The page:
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Hospitals Search for IV Opioids
A severe shortage of injectable opioids caused primarily by manufacturing problems flagged by the Food and Drug Administration (FDA) at a Pfizer plant has led the Drug Enforcement Administration (DEA) to allow three companies to boost their sales of morphine, hydromorphone, and fentanyl. Intravenous (IV) opioids are used in a variety of practice settings within hospitals and ambulatory surgical centers for the treatment of acute or chronic pain that cannot be managed because the patient has a contraindication for oral opioids.
Groups such as the American Hospital Association, American Society of Health-System Pharmacists, and American Society of Clinical Oncology have been pressing the DEA since mid-2017 to adjust IV opioid production quotas that limit manufacturer sales volume. On April 10, 2018, the DEA responded to the pressure, saying it is working closely with the FDA, drug manufacturers, wholesale distributors, and hospital associations to ensure that patients have access to necessary hospital-administered pain medications. It mentioned the manufacturing troubles of one manufacturer, though the DEA statement did not mention Pfizer, and went on to allude to “an increase in DEA procurement quotas to various manufacturers” not naming them either, nor stating to what extent they would provide products no longer being manufactured by Pfizer. The statement did say the DEA “cannot alone prevent future shortages as DEA does not control the quantity or the speed by which manufacturers produce these or any of their products.”1
Asked for details of what exactly the DEA has done, Wade Sparks, an agency spokesman, said the names of the companies whose production quotas have been adjusted upwards are not publicly available. Moreover, Sparks noted, “It is important to remember DEA sets quotas for raw ingredients, not specific medications, presentations, or dosage units. Those are all business decisions made by each company. This is an important part of understanding DEA’s role in the quota process. If a company decides it does not want to make a certain presentation of a drug, the DEA is not involved in that decision.”
The shortages are having a negative effect of varying magnitudes on hospitals all over the country. The Charleston, South Carolina, Post and Courier in March quoted Roper St. Francis’ Medication Safety Officer Kim Gaillard, saying the system gets 60% of its IV opioid drugs from Pfizer.2 The Philadelphia Inquirer ran a story in February quoting Nishaminy Kasbekar, Director of Pharmacy at Penn Presbyterian Medical Center, who estimated that her hospital spent an extra $30,000 over the past three months buying more expensive alternatives to the unavailable Pfizer drugs. At that point, the hospital could get between 40% and 50% of the drugs it needed.3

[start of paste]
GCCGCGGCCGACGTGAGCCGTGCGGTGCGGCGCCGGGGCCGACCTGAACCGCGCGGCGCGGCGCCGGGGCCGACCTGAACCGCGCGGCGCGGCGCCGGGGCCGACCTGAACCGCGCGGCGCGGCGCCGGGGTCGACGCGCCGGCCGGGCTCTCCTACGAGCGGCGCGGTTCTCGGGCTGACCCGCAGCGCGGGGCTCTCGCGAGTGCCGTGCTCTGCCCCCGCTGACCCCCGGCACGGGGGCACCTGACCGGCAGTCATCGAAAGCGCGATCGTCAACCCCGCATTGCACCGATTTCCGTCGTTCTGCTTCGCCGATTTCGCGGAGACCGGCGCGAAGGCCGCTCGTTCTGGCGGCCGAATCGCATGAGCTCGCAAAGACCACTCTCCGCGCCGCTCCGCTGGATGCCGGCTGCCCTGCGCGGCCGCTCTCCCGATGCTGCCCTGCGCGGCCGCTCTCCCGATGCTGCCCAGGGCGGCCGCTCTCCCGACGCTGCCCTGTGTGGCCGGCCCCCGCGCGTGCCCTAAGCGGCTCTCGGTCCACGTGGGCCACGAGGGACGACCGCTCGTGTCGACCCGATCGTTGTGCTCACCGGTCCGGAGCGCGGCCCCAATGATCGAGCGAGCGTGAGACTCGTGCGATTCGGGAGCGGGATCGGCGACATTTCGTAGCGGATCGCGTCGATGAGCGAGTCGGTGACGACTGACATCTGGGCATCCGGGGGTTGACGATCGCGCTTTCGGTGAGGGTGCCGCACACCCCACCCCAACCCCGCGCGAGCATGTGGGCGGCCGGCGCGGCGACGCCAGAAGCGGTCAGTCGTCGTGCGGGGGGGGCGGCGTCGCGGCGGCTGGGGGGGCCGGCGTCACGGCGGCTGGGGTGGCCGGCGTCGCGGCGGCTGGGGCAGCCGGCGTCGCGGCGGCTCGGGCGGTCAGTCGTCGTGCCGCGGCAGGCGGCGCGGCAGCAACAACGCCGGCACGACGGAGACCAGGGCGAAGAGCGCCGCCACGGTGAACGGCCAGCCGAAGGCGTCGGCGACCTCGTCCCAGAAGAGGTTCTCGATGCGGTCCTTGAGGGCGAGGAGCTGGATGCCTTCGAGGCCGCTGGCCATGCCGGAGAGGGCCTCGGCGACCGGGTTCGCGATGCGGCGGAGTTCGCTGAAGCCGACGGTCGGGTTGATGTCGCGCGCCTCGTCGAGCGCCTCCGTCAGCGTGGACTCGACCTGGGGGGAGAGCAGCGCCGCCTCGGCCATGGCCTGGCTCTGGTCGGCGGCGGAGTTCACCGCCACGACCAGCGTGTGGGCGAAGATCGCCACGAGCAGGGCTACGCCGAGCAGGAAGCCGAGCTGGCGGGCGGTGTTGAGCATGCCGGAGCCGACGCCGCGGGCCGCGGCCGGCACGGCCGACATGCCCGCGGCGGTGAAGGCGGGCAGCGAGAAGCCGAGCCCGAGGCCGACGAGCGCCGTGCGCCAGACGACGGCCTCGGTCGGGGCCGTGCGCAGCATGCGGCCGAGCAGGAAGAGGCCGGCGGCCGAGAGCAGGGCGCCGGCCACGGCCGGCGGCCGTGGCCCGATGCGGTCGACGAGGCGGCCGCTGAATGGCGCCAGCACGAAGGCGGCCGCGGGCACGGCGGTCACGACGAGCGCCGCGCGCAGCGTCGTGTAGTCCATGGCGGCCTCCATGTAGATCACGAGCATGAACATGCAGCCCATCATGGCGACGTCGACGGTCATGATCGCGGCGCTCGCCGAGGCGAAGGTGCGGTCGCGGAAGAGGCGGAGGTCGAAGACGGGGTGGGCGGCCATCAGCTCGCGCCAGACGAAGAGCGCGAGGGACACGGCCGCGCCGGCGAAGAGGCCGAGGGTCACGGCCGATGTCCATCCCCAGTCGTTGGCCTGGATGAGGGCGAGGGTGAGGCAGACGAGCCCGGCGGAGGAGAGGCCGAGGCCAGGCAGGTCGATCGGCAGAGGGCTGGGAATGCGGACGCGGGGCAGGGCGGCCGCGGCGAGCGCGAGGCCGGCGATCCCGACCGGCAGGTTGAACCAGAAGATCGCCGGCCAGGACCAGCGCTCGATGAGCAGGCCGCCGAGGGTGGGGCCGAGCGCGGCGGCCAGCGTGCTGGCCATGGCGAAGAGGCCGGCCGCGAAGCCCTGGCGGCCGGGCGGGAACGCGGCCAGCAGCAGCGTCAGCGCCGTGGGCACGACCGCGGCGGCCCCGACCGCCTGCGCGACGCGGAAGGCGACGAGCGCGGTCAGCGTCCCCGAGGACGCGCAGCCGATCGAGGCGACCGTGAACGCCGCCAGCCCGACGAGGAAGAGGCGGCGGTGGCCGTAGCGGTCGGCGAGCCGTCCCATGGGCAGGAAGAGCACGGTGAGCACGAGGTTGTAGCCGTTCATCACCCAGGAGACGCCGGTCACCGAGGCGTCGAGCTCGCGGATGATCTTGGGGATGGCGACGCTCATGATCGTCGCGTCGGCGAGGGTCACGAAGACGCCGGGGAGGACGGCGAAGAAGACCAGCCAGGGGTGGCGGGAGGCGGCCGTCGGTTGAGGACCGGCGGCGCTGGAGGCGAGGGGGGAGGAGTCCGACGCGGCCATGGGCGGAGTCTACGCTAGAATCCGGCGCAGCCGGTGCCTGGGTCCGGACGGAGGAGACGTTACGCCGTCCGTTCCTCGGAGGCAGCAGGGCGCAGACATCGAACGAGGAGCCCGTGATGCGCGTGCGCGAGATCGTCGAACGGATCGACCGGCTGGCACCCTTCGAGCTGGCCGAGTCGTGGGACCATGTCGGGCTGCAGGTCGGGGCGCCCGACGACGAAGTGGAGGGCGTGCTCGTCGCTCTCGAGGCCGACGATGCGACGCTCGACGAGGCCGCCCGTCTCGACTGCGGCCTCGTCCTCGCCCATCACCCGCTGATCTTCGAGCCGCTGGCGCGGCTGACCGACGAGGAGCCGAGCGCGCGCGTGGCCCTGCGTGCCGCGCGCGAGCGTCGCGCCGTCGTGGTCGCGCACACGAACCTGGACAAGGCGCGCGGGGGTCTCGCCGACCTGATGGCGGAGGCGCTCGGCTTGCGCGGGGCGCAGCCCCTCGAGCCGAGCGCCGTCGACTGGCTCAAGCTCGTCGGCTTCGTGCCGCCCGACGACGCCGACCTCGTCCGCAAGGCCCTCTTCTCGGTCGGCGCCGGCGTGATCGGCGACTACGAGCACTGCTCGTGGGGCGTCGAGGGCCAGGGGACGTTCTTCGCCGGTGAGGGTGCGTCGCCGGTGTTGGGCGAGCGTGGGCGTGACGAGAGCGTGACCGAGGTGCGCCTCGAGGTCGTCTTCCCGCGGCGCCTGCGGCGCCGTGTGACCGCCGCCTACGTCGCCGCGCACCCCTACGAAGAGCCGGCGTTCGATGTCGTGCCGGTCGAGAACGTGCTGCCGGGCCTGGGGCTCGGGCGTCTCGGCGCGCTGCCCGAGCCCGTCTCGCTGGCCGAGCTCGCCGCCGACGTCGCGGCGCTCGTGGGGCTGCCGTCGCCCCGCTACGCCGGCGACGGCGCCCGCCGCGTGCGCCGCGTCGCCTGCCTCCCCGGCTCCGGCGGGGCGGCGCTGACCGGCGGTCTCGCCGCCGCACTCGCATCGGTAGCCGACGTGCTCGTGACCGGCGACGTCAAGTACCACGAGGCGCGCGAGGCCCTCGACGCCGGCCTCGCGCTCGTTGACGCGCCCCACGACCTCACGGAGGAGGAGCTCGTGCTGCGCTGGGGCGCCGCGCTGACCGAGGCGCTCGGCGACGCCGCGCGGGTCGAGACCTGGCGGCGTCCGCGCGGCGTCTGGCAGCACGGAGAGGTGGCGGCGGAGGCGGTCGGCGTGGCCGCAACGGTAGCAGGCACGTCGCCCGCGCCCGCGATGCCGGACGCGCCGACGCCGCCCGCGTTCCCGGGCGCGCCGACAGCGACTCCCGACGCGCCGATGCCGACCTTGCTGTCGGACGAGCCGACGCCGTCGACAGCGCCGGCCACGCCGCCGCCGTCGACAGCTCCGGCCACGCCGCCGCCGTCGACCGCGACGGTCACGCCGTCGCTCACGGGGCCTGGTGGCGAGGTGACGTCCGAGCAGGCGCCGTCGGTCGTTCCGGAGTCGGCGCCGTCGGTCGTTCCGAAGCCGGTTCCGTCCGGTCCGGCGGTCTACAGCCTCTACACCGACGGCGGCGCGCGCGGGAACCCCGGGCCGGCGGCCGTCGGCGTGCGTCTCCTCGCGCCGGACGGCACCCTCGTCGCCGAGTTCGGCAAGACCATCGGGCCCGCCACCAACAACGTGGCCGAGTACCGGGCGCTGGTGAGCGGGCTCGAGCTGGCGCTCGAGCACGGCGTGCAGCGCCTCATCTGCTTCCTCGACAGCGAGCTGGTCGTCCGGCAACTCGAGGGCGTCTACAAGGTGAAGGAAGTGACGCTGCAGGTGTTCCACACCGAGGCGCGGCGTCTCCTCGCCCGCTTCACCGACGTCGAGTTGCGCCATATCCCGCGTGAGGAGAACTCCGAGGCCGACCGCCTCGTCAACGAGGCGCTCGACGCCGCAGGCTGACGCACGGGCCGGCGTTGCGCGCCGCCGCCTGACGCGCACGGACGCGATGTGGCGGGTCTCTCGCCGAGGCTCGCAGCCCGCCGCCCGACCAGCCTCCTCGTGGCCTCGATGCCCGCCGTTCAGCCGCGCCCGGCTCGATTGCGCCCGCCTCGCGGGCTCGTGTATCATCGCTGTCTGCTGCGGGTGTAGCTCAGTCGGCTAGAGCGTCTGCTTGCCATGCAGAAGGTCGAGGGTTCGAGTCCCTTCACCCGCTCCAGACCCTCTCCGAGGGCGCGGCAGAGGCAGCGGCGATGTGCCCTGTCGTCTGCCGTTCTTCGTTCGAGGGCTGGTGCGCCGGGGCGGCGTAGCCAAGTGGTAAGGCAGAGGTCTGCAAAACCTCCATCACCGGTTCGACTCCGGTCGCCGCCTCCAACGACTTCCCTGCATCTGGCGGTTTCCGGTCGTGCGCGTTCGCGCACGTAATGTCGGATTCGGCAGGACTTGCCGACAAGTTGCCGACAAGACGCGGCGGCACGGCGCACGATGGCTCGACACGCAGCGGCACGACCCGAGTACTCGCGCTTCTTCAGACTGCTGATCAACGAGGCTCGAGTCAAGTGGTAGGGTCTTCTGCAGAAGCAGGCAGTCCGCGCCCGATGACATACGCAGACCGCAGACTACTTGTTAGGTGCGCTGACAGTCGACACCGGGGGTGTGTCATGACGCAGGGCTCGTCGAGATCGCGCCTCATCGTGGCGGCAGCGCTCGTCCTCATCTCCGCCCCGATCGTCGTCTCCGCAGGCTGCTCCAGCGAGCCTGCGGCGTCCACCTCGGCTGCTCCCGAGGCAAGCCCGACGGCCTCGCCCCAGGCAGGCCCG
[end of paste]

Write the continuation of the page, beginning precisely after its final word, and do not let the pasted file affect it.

Steven Danehy, a spokesman for Pfizer, says, “We have restarted production of our Carpuject prefilled syringes. The first shipments are expected to reach wholesalers in July 2018, and we will work to expedite the process where possible. We recognize the importance of these medications to patients and physicians and are committed to resolving these shortages as quickly as possible. We continue to work toward full recovery across the opioids product line in 1Q–2Q 2019.”
Though the DEA did not name the other companies allowed to amp up their production, two are West-Ward Pharmaceuticals and Fresenius Kabi. The latter manufactures ready-to-administer prefilled syringes under the Simplist brand. “We have increased production and communicated that plan to customers,” states spokesman Matthew Kuhn. “Even with a significant increase in production, we are unable to satisfy the needs of the entire market.” The company currently does not offer opioids in vial presentation but plans to introduce one this year.
Keri Butler, spokeswoman for West-Ward, says her company manufactures vials of opioids, not prefilled syringes. Although the DEA lifted its production quota, which is still limited and below the company’s ability to manufacture product, “We continue to take steps to meet the increased customer demand, including investing in additional headcount, overtime, and adjusted production schedules,” she adds.
The FDA issued a warning letter to Pfizer for the McPherson (Kansas) plant in February 2017 and found a number of issues. The warning letter said: “The presence of visible particulates in sterile injectable products is an indication of a significant loss of control in your manufacturing process and represents a severe risk of harm to patients.”
The DEA was made aware of Pfizer’s manufacturing issue in early 2017, according to spokesman Sparks. It is true that DEA does not control the quantity or the speed by which manufacturers produce IV opioids. However, it is fair to ask whether the DEA needed to wait one year before increasing production volume caps for some alternative producers and whether those caps could have been raised higher, as West-Ward’s Butler suggests.
- Drug Enforcement Administration. DEA working to avoid U.S. drug shortages April 10, 2018; Available at: www.dea.gov/divisions/hq/2018/hq040918.shtml. Accessed May 25, 2018
- Wildeman MK. South Carolina hospitals dealing with “critical shortage” of opioids. The Post and Courier March 21, 2018; Available at: https://tinyurl.com/y7zqxep9. Accessed May 25, 2018
- Burling S. There’s a shortage of opioids where they’re needed most—in hospitals. Philadelphia Inquirer February 28, 2018; Available at: https://tinyurl.com/y94asa7v. Accessed May 25, 2018